The method and timing:

The dissemination of the results of All Quiet will be carried out in two different ways:

Firstly dissemination through the young participants: at 3 different times during the project the youngsters are working on a ‘product’ which can be spread after the completion of the activities.

1. A local search for artifacts and stories in their hometowns and the first introduction: the youngster will publish their finds on a blog (or using other multimedia like FB, you tube …). The blog is a first (online) ‘meeting place’, where they can respond to each other’s articles before they actually meet in person. This way they can tell their stories to their peers from the other participating countries in Europe. (Spring 2015)

2. The first physical meeting: During this exchange meeting, they get the chance to tell each other their stories and they make a presentation of their findings. During the week they work into smaller groups, where they are encouraged to dialogue with each other. The participants will make presentations for which they can use different methods for instance: camera-interviews, a PowerPoint presentation, audio-recordings ... These presentations will be collected and put on display on our website and blog. (July 2015)

3. During the second and final meeting: The youngsters collaborate to make a digital presentation. (July 2016)

Secondly dissemination through the European history coaches: At different times during the project the European history coaches are working on a ‘product’.

-->  A summary report (content) of all sessions, including preparation and evaluation sessions (July 2016)

This project is a new approach for looking to democracy:  the combination of (living) history, heritage, science, technology, and thematic issues as tolerance and peace is a new way to look at things, to try to understand them and to create an image in the here and now, and for the future. Therefore we consider it is useful to collect all aspects of this project in a file (a document) that can be used for other projects. This document will be available for organizations that are looking for inspiration.

 

The promotion of the project All Quiet and the publication of the results will be disseminated through the following channels:

- Reports in our JCW - magazine (each time a 2 page article, 3500 ex.), and reports in the news letter of JCW (2500 ex.), announcements on the JCW website (181.000 unique visits).

- Announcements and reports on the websites, magazines and newsletters of the organizations in the 8 other European countries.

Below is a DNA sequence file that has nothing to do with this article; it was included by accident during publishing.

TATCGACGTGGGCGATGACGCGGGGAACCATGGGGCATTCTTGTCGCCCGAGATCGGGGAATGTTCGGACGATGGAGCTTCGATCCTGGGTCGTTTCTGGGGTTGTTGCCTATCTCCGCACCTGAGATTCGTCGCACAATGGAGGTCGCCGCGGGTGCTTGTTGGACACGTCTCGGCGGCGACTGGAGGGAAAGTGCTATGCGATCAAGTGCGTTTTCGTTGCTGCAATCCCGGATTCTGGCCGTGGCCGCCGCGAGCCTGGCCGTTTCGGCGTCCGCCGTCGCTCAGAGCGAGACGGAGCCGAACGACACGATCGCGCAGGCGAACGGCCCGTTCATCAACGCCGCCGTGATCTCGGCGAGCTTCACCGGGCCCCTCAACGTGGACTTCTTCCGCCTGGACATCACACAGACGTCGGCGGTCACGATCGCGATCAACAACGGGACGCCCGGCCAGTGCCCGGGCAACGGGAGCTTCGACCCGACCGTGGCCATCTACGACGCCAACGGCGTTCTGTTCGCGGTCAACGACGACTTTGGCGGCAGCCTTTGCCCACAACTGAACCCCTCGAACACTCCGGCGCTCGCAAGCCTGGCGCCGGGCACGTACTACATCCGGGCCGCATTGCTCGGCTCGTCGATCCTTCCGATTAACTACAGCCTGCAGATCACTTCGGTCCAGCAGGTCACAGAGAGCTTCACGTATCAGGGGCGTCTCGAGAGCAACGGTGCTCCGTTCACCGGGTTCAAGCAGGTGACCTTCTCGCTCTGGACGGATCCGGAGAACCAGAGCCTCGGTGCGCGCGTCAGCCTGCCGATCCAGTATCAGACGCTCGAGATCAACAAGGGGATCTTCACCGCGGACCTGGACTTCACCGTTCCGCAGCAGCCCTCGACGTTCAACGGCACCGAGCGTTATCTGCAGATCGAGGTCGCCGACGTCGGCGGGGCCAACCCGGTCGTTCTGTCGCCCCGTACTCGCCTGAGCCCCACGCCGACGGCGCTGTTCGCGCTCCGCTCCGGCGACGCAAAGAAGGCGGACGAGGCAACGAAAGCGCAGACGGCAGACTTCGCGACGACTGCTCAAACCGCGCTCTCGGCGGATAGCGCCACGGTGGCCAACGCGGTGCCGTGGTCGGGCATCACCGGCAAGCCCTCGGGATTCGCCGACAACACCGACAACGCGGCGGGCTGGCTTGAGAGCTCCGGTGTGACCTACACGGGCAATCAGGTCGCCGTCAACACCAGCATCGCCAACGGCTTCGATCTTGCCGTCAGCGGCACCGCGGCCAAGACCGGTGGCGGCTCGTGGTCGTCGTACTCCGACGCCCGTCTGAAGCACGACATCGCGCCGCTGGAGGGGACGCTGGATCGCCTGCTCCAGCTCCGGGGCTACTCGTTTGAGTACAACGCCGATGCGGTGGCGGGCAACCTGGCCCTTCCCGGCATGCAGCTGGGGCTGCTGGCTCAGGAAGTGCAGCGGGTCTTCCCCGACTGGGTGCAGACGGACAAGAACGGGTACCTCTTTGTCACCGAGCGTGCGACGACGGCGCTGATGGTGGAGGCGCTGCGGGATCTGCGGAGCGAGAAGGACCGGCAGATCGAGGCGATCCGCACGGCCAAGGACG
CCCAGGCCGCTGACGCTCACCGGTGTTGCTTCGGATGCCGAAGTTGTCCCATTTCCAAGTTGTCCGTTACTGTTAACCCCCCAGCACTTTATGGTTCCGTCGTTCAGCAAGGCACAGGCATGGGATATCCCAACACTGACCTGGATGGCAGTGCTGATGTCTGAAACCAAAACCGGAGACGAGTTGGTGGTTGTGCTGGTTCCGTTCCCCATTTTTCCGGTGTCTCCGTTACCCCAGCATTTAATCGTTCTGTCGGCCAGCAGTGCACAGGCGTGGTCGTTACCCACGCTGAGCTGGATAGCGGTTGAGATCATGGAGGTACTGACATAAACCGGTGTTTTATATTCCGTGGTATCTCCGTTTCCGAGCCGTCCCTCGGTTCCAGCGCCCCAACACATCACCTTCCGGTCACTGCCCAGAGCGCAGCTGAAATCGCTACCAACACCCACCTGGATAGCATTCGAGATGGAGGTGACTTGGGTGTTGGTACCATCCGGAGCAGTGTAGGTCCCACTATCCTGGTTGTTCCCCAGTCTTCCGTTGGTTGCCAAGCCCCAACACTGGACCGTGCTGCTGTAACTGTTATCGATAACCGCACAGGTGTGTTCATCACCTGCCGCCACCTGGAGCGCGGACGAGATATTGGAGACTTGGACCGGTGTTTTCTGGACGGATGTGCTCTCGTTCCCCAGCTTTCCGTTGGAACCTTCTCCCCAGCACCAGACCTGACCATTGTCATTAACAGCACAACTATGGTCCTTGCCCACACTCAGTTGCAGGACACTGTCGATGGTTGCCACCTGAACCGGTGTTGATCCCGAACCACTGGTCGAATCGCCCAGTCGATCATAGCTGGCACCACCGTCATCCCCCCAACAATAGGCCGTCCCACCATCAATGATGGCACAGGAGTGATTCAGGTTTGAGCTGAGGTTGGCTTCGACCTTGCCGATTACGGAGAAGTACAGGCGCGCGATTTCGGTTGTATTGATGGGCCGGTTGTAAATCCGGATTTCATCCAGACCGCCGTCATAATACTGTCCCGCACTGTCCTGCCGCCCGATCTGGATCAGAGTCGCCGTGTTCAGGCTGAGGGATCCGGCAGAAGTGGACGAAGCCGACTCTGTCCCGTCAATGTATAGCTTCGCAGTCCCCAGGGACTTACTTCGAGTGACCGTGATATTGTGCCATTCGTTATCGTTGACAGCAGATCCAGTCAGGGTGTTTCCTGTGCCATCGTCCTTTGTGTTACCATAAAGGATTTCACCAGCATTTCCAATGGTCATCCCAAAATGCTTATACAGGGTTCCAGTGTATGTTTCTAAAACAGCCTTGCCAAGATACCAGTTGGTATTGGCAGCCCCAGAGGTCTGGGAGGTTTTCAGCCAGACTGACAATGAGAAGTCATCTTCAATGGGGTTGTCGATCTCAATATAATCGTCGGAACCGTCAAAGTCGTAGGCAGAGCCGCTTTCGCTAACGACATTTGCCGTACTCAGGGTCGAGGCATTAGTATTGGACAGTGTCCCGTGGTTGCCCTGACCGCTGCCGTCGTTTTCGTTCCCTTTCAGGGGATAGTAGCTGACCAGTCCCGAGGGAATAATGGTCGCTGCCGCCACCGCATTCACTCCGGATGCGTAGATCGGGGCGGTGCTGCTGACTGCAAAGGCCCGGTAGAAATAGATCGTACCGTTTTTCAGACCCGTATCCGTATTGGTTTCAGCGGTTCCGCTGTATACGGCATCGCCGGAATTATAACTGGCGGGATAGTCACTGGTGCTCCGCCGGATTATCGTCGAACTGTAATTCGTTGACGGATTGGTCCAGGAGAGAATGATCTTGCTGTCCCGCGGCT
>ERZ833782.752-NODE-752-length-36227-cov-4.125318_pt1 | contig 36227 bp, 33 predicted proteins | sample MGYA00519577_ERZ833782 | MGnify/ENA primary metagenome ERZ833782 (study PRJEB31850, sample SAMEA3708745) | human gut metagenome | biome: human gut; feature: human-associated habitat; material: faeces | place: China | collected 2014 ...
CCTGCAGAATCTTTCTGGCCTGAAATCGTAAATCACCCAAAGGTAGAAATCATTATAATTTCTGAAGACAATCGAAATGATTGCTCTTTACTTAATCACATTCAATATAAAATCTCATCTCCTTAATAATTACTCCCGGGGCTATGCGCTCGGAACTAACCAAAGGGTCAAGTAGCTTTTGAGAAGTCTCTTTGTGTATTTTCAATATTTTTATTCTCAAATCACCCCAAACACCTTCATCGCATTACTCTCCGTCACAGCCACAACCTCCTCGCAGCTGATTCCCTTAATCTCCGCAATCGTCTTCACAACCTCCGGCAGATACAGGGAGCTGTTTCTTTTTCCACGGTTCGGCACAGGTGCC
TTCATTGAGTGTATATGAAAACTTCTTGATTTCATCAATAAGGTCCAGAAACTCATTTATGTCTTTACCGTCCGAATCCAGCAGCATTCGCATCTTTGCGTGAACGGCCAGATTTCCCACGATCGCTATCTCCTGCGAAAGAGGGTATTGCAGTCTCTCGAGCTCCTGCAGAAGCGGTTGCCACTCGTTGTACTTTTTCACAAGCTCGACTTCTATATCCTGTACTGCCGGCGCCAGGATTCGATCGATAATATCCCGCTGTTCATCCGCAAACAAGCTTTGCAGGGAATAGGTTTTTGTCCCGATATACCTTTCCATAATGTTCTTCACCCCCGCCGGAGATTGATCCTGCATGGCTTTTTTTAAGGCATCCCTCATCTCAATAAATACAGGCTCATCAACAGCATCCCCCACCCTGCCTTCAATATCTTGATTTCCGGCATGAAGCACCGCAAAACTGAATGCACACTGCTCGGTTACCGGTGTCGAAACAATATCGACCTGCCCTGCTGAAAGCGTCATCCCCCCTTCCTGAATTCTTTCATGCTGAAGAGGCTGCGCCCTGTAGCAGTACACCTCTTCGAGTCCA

- Announcements and reports on the websites, magazines and newsletters of the European Platform Euroclio and Ryckevelde.

- Promotion through local towns: city councils, libraries, cultural places (feedback local civilians)

- Press releases (inter)national media: national, regional and local media will be invited (press-text send to more than 200 contacts)

 

 

Impact and Citizens involvement

Effects:

Participants link local stories with a bigger European context, as they listen to similar/different stories from fellow young Europeans. Participants learn to understand that historical situations and events were (and still are) important turning points of our history. They learn to detect trends and evolutions nowadays, comparing them with these situations of the past.

Participants learn to see themselves as (full) Eu-citizens who can have influence and who are able to shape the union, along with others.

The local communities (friends, parents, neighbours,..) get involved as the participants search the stories in their neighborhood. Fellow-citizens are able to find and follow these stories on a website (blog), it may stimulate them to be more involved in EU-matters. The history - teachers (coaches) report regularly about their experiences, the aim and objectives of this project via the Euroclio - platform, and the environment they live and work in. History teachers all over Europe are able to use a tool (manual, guidebook) that can help them to create integrated history-classes ( integrated: remembrance, commemoration, peacekeeping and democracy, Eu - issues).

The digital presentation made by the participants is a feedback to local communities can be added as a good practice in combination with the guidebook.

We hope participants and teachers will spread out the good experiences and stimulate others to get involved in Eu-matters.

 

Involvement participants:

As previously indicated, participants are a part of each phase of the project. They set the agenda and the approach, decide which methods are used and in which form their experiences are disseminated. For that reason, they are also involved in the training sessions, along with the coaches, who have a supporting role in this project.

 

Percentage of participants that were not involved in NGO's already:  

None of the youngsters are already on a regular basis involved in the NGO's that send them, because these international partners are regional umbrella-organizations that recruit individually. All of the partners are instructed to pay special attention to youngsters with fewer opportunities that aren't so familiar with the (EU-) topics.  We will ask our partners to recruit 50% of the participants with this profile (no background or experience in NGO's).